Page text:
Enemies, Visible and Invisible

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I was thirteen years old when the Berlin Wall fell, but I have a hard time thinking of myself as a child of the Cold War. I certainly heard a lot about how evil the Soviet Union was and all that, but I was totally unaware of how things like Russia’s food problems and Ronald Reagan’s bellicose rhetoric were pushing us to the verge of a hot war when I was still in grade school. More than that, despite how iconic the cartoons and jingles were (and continue to be in this YouTube era), I was never taught to “duck and cover” at any of the schools I attended. I certainly didn’t have the same experience with the Cold War that my parents did, and even though the war certainly shaped a lot of my upbringing, it did so in ways that were far more subtle than those my predecessors experienced.

As I’ve lived through these past few weeks of the pandemic, and the infection and death counts here in America continue to soar, I’ve sometimes wondered how Americans in the sixties and seventies would have reacted to a mass movement proclaiming that the USSR was a figment of some people’s imaginations: Russia was a hoax, communism was “fake news,” and Leonid Brezhnev was really a guy from New Jersey named Vinnie Striker who just pretended to be a foreigner to help further the ruse. Believing in all that would certainly be comforting — I don’t even want to think about how being forced to watch all those “duck and cover” films as a young child would have messed with my brain — but that comfort wouldn’t make the illusions any less false.

It could certainly be argued that some on the American left during the Cold War downplayed the threat posed by the Eastern Bloc, but when people on the other end of the spectrum are literally screaming “better dead than red,” it raises the question of whether throwing ice water on that kind of rhetoric might have been a wise strategy at the time. There must have been a handful of Americans who went around saying that the USSR and the Cold War weren’t real, but they were probably easy to sweep up and put in mental asylums (assuming the asylums weren’t already, you know, full of gay people). Still, you can’t pull the microfiche of any newspaper that was a primary news source of more than 10% of the American public back then and find nonstop coverage claiming that the very concept of the country of Russia was some kind of mass conspiracy theory designed to poison everyone’s minds. (We’ll save fluoridated water for another time.)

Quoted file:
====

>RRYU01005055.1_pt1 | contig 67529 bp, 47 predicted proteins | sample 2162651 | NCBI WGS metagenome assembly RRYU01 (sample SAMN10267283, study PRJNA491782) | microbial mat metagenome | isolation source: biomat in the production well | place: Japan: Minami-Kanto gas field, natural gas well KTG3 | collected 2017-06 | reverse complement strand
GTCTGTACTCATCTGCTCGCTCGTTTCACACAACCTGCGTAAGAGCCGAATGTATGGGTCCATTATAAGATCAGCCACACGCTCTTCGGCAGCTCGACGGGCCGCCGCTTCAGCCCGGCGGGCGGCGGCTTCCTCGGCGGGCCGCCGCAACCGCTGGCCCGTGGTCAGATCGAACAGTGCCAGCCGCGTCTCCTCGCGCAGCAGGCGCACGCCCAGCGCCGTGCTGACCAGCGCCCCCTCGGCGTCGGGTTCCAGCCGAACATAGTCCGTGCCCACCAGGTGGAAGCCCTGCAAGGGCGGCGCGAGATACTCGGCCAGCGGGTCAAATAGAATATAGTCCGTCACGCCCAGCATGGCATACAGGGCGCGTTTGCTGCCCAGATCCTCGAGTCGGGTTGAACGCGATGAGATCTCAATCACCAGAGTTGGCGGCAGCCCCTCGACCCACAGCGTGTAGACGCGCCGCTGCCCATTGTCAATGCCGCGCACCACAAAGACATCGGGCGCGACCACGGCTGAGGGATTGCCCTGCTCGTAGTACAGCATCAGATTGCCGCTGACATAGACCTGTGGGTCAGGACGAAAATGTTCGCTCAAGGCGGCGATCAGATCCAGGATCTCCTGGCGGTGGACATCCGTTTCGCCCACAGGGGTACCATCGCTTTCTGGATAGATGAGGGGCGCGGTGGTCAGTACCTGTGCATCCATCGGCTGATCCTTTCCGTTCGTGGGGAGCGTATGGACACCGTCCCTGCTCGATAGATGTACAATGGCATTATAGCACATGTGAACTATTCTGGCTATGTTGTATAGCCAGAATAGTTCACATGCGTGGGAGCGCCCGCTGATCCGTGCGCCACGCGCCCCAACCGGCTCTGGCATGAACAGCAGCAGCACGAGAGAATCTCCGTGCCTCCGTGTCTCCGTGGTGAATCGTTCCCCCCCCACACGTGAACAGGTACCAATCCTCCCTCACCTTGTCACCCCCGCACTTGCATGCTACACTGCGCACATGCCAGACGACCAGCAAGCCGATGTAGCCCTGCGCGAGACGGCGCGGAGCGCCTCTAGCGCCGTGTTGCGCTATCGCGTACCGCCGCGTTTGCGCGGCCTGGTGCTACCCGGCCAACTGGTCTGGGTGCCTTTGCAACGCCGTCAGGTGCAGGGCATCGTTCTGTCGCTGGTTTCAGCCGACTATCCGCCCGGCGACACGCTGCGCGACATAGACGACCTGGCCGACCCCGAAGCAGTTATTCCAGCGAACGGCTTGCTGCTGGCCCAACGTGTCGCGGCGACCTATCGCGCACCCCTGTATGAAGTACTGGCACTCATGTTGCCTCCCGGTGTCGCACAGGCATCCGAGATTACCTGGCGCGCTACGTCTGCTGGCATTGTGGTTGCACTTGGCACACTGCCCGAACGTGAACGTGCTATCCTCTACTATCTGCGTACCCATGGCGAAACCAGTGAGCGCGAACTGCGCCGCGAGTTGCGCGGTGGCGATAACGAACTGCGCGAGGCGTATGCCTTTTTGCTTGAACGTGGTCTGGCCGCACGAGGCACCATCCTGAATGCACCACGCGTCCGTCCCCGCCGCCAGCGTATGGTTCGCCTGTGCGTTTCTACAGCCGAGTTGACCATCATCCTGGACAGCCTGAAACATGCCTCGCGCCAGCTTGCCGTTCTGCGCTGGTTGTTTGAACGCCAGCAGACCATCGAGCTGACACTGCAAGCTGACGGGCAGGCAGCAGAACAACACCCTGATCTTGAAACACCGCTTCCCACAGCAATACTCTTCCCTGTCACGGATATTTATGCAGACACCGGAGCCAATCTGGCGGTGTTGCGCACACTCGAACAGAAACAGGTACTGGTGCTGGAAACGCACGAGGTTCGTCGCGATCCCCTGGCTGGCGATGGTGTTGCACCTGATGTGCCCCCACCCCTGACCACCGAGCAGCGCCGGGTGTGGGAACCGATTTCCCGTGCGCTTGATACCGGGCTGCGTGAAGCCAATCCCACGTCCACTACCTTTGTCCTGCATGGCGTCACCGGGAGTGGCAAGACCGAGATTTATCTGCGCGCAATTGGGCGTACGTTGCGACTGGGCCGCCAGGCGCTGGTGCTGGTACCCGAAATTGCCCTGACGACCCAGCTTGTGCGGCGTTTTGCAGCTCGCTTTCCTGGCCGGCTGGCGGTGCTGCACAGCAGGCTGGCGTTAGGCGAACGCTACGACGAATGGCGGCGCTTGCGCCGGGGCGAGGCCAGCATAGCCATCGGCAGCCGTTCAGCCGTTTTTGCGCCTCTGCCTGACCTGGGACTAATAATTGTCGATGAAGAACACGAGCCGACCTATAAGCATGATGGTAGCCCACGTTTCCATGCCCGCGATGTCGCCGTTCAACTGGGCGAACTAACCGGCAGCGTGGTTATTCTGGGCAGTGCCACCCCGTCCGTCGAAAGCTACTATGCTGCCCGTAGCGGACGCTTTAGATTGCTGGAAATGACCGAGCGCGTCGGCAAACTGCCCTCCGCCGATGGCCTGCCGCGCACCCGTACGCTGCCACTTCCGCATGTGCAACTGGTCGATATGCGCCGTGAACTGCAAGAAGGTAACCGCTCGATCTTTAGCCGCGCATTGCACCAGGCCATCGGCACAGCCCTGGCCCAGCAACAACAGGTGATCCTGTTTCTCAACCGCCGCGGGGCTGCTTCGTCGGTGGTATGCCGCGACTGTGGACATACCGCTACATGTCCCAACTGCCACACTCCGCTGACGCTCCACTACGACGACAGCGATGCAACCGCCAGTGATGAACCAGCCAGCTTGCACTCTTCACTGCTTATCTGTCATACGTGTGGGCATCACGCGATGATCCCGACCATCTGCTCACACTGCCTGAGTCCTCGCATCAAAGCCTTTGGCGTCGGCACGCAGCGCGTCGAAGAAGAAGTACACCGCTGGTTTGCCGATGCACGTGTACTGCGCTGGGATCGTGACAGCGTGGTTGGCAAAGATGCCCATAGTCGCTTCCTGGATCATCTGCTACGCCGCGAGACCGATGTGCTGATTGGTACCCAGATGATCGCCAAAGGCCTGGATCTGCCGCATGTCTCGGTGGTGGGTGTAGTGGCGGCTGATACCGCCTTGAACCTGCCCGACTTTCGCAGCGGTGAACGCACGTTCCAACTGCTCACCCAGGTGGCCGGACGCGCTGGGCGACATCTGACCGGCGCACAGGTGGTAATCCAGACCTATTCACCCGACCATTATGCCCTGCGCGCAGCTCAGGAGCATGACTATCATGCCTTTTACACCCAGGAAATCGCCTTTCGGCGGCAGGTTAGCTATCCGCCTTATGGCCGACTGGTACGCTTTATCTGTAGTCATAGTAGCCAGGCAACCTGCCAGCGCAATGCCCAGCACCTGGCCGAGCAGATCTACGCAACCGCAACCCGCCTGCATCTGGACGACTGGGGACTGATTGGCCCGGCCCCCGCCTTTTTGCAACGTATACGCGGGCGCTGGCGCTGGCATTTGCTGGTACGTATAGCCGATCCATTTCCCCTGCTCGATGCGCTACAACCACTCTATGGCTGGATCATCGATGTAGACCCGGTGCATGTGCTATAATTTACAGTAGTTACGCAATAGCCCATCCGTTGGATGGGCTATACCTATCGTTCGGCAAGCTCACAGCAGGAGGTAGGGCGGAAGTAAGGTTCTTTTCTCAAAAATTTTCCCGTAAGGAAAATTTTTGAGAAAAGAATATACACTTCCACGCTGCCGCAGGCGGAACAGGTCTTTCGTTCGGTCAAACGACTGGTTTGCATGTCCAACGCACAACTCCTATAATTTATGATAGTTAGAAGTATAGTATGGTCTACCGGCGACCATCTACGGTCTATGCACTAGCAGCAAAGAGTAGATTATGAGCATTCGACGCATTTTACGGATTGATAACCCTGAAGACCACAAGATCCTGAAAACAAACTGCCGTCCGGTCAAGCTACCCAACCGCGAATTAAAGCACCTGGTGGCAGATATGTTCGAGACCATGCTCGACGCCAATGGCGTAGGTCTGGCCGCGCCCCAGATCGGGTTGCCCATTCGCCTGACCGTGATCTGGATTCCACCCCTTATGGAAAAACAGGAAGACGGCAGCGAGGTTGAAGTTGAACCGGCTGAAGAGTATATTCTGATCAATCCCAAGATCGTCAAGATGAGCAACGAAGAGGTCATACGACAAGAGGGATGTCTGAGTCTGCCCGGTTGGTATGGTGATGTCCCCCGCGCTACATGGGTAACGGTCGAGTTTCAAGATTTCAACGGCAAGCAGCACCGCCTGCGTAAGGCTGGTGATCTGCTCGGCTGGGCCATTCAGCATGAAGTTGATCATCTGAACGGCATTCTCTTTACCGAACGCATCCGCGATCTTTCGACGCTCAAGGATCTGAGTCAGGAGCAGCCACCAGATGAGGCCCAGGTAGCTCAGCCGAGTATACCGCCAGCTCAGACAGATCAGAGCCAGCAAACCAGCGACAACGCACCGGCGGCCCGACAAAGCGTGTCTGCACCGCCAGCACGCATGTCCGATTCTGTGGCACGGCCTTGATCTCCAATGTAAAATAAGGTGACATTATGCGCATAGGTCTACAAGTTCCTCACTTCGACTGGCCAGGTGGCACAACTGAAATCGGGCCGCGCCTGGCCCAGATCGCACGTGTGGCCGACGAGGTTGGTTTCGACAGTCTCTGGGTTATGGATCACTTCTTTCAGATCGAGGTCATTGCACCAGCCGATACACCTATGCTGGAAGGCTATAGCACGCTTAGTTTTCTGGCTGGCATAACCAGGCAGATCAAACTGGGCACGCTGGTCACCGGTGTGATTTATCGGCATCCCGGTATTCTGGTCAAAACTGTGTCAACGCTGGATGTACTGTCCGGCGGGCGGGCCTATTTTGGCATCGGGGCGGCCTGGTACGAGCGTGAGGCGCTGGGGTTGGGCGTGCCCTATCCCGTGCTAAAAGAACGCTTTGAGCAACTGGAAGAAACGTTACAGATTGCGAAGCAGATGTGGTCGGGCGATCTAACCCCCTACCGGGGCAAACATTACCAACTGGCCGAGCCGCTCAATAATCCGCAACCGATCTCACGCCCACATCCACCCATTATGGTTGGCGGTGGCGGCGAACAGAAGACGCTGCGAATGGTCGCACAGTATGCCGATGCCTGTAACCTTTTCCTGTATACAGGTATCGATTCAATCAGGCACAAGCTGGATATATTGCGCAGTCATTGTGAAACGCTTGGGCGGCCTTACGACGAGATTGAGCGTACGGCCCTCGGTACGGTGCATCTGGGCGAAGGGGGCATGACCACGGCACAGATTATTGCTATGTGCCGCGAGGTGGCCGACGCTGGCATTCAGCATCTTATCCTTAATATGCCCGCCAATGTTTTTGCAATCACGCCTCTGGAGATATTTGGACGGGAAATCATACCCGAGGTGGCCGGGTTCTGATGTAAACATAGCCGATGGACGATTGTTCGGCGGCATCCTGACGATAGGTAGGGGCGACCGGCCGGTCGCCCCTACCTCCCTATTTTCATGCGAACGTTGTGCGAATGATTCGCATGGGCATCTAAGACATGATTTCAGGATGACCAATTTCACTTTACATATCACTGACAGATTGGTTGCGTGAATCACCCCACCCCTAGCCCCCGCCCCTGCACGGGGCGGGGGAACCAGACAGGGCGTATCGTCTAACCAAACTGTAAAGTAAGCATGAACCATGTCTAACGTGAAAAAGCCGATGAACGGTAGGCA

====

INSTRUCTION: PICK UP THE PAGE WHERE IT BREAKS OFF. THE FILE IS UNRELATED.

In 2001, following the 09.11 attacks, no one would have dared say that Osama bin Laden and al-Qaeda didn’t exist. If nothing else, the first World Trade Center bombing, and other attacks like the one on the USS Cole just months earlier, had put them at least in the back of most Americans’ minds for a long time. Again, you can argue the seriousness of the threat posed by terrorism, and the conspiracy theories surrounding that day in 2001 are enough to twist my stomach into a thousand Gordian knots, but the idea that Osama bin Laden and al-Qaeda were fictional creations would be taking things too far even for a lot of the “truthers,” both then and now.